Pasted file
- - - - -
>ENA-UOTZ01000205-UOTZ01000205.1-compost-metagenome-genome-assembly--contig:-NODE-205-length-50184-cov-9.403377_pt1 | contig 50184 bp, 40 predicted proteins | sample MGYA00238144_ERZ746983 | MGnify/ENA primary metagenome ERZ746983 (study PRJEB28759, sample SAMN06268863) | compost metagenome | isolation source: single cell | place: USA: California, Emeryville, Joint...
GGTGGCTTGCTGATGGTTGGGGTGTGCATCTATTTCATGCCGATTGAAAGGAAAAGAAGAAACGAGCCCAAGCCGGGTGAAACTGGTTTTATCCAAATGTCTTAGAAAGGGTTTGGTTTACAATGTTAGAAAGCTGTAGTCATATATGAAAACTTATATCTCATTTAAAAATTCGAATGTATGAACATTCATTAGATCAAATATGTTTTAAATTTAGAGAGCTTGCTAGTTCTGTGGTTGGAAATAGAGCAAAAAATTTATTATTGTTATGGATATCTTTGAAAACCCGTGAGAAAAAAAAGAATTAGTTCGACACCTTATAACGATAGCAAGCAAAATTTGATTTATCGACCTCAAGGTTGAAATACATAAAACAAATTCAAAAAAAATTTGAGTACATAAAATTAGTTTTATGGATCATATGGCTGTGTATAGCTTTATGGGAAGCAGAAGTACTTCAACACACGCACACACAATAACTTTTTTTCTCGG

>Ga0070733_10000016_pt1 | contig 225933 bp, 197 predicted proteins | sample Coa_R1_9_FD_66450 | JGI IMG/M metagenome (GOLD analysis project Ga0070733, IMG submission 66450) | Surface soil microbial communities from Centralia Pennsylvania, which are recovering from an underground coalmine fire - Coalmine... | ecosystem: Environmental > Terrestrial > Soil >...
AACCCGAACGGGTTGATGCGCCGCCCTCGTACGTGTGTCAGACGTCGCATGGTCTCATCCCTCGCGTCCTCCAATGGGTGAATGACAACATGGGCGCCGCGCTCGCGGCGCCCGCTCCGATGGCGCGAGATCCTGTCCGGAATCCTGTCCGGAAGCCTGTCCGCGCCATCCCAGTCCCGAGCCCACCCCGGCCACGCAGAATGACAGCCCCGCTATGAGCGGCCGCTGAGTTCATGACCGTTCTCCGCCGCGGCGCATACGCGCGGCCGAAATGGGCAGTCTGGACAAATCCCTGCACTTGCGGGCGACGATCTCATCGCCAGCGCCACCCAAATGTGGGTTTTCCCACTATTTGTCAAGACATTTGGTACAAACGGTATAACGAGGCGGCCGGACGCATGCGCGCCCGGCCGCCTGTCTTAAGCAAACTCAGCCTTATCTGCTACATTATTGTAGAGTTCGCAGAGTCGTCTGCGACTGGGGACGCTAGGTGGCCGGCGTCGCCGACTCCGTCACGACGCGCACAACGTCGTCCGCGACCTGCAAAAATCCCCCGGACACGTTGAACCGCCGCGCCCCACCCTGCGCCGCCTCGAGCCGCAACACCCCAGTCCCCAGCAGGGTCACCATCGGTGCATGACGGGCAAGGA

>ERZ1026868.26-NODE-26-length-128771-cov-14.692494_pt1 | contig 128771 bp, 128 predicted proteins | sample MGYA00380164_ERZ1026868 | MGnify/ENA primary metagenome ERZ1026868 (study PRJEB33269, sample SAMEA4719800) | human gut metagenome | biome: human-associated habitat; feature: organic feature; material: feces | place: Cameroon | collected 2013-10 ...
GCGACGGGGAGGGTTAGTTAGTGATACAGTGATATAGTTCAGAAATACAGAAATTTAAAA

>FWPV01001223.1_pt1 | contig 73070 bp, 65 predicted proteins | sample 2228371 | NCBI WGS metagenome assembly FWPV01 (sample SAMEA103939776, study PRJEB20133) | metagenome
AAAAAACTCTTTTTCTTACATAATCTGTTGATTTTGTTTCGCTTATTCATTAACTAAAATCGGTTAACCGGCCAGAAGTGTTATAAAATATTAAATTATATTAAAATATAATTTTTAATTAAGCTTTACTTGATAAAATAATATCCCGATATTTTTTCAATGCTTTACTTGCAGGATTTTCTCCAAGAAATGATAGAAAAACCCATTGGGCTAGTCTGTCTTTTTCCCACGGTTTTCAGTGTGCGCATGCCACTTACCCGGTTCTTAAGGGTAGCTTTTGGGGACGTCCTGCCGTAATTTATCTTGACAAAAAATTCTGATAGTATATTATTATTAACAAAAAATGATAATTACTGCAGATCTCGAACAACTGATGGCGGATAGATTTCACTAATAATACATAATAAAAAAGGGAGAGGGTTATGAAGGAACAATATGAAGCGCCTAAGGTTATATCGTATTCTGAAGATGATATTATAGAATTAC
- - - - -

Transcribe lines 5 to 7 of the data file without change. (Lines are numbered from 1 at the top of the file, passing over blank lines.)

>ERZ1026868.26-NODE-26-length-128771-cov-14.692494_pt1 | contig 128771 bp, 128 predicted proteins | sample MGYA00380164_ERZ1026868 | MGnify/ENA primary metagenome ERZ1026868 (study PRJEB33269, sample SAMEA4719800) | human gut metagenome | biome: human-associated habitat; feature: organic feature; material: feces | place: Cameroon | collected 2013-10 ...
GCGACGGGGAGGGTTAGTTAGTGATACAGTGATATAGTTCAGAAATACAGAAATTTAAAA

>FWPV01001223.1_pt1 | contig 73070 bp, 65 predicted proteins | sample 2228371 | NCBI WGS metagenome assembly FWPV01 (sample SAMEA103939776, study PRJEB20133) | metagenome